Monday, 27 November 2006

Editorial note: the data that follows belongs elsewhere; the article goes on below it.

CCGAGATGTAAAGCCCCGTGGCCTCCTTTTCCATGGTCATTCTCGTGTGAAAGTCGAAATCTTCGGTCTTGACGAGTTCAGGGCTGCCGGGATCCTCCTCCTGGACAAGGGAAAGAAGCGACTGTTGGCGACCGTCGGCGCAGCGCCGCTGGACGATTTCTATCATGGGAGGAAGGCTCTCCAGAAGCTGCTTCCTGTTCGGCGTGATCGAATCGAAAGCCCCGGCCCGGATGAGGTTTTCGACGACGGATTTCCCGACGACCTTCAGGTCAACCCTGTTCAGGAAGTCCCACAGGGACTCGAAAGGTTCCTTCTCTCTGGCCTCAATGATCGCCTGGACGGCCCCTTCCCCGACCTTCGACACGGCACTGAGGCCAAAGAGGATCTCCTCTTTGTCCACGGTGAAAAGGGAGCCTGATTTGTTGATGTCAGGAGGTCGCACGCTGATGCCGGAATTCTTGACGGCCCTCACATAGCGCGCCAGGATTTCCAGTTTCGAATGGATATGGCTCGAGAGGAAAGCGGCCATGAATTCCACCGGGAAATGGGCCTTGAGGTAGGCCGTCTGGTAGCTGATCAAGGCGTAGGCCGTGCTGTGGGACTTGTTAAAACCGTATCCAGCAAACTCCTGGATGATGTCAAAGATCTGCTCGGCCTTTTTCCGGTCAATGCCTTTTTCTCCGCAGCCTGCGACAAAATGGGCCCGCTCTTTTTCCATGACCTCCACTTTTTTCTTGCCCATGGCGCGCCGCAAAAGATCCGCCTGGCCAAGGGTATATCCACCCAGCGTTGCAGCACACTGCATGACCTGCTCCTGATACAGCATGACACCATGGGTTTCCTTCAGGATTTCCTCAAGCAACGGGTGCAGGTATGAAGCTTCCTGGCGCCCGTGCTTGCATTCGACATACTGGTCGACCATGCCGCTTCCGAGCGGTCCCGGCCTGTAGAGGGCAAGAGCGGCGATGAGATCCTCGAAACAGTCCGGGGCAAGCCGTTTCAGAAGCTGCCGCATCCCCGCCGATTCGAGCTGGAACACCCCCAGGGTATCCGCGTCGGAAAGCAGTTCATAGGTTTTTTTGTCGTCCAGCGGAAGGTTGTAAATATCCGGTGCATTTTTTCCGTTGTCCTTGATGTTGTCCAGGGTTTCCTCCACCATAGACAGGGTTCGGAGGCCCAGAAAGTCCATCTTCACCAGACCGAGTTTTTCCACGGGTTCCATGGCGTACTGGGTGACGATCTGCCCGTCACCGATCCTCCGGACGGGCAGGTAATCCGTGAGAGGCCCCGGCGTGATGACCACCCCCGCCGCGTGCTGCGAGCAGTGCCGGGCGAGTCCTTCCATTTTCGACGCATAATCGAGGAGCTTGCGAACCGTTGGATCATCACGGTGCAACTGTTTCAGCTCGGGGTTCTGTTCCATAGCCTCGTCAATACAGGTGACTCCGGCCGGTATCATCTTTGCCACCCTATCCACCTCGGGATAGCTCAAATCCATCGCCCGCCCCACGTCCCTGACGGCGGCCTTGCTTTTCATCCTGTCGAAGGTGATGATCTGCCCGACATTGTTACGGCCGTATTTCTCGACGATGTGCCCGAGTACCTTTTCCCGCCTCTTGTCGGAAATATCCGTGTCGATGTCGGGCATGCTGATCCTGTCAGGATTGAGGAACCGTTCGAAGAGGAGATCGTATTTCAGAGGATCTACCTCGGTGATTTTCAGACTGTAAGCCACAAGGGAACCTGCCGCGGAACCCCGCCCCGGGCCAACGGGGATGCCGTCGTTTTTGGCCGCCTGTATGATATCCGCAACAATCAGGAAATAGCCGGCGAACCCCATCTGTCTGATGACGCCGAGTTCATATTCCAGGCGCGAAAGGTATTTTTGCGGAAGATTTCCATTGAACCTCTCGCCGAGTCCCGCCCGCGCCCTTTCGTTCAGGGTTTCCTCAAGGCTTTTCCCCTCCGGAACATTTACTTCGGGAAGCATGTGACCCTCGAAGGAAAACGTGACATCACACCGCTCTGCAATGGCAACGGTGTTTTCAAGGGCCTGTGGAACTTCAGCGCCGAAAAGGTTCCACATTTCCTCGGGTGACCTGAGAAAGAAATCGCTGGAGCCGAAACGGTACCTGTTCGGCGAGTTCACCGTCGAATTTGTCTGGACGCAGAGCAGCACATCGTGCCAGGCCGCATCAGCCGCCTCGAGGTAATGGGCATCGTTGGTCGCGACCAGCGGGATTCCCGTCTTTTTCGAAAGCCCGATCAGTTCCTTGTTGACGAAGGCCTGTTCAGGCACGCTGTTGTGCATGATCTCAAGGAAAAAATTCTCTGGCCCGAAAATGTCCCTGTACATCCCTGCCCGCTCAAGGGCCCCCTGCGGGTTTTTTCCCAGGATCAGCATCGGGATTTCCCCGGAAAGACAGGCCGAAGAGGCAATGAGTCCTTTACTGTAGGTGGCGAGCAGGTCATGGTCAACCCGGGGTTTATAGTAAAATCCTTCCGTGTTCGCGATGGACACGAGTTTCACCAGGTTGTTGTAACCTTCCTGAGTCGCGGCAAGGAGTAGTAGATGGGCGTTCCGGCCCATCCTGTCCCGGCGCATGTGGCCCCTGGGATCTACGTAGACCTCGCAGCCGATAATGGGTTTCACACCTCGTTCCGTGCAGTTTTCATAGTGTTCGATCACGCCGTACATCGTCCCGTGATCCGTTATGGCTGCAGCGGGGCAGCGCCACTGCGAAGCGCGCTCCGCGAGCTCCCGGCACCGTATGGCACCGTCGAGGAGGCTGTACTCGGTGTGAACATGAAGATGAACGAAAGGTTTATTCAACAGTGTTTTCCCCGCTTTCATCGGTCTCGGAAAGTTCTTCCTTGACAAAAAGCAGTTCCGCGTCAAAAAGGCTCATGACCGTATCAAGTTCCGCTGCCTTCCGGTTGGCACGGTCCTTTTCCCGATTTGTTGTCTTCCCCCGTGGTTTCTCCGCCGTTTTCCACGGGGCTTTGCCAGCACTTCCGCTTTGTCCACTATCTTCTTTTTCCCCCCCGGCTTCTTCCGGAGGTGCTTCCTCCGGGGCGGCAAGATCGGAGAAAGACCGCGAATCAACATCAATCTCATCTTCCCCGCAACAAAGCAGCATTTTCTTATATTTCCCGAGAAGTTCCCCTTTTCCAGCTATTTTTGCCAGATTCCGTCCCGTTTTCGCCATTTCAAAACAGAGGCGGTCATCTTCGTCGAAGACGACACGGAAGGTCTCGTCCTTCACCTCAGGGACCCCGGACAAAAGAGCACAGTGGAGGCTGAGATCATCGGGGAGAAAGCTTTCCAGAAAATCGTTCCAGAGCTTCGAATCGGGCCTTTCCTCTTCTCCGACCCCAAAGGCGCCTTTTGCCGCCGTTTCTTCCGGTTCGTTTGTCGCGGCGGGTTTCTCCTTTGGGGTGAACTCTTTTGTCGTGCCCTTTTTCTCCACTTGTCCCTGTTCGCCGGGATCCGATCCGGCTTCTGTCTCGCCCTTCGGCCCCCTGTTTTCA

The Speed of Meme? Very, Very Fast It should've been just another sentence, one more soldier marching through my twenty-minute presentation on "The New Interdisciplinary." Now it's a bad apple threatening to spoil the entire ... soldier barrel. Metaphors aside, my interests have expanded to accommodate what I created (albeit accidentally) to prove my original point. To wit: Reading through the academic literature on blogging, I detected notes of vintage 1999 Wired. Scholars wrote as if the bubble had never burst, as if the wildest posthuman dreams were being fulfilled in an interpenetrative blogospheric mêlée. Such language reminded me less of scholarship than the transformation of quantum physics into insipid neospiritual pablum à la What the #$*! Do We Know?!. So I decided to include a sentence—a single, solitary sentence—debunking the idea that one lone voice can be heard in the wilderness, that in truth the blogosphere is highly hierarchical, and that the likelihood of that voice being heard depends on cultivating the wilderness in which bloggers scream. Not that lungs don't matter: the more powerful and engaging the writer, the more likely he or she will be to find and retain an audience. Finding that audience, as any blogger knows, is a difficult task. But given effective quality control, an audience could be enticed to follow strains of thought personally and disciplinarily foreign, i.e. outside idiosyncratic and professional interests. [1] As my 500 devout readers know, I'm a dogged (if amateur) empiricist. I cannot simply make a claim: I must do everything I in my power to verify it. I can't put sentence-to-processor without doing my best to establish its validity. Instead of slapping that sentence down the auto-save abyss, I decided to post something. Little did I know, that sentence would blossom into a meme—which, as Scott McLemee reminds us, "appeals to bloggers because it has 'me' in it, twice." Not just any meme, mind you, but one I barely have the time, energy, or proper equipment and training to track. It may have even crashed my campus network. It could be a coincidence (it is) that it went down for half an hour (three, actually) while I ran my experiment, but I like to think (on occasion, but always poorly) that the awesome computing power (a Leading Edge Model D86, duct tape, ABC Laffy Taffy) behind my little science fair project (1st Place: Jimmy's Amazing! Volcano) brought the (bring it on!), brought the (oh, it's been brought)—Can you excuse me a minute? [2] Where was I? Right, that sentence blossomed into a meme I'm almost unqualified to track. People may think, "Why then did you propose it? Just to get a little attention?" No. I thought it'd scuttle the margins of the academic blogosphere, crawl whimpering under the couch and expire. Why? Because of its lame content: If you're interested in academic blogging and presentations at the MLA, check this box. Enthralling, ain't it? Turns out it is. Now, if I only knew what to make of it ... [1] Speaking of the latter...

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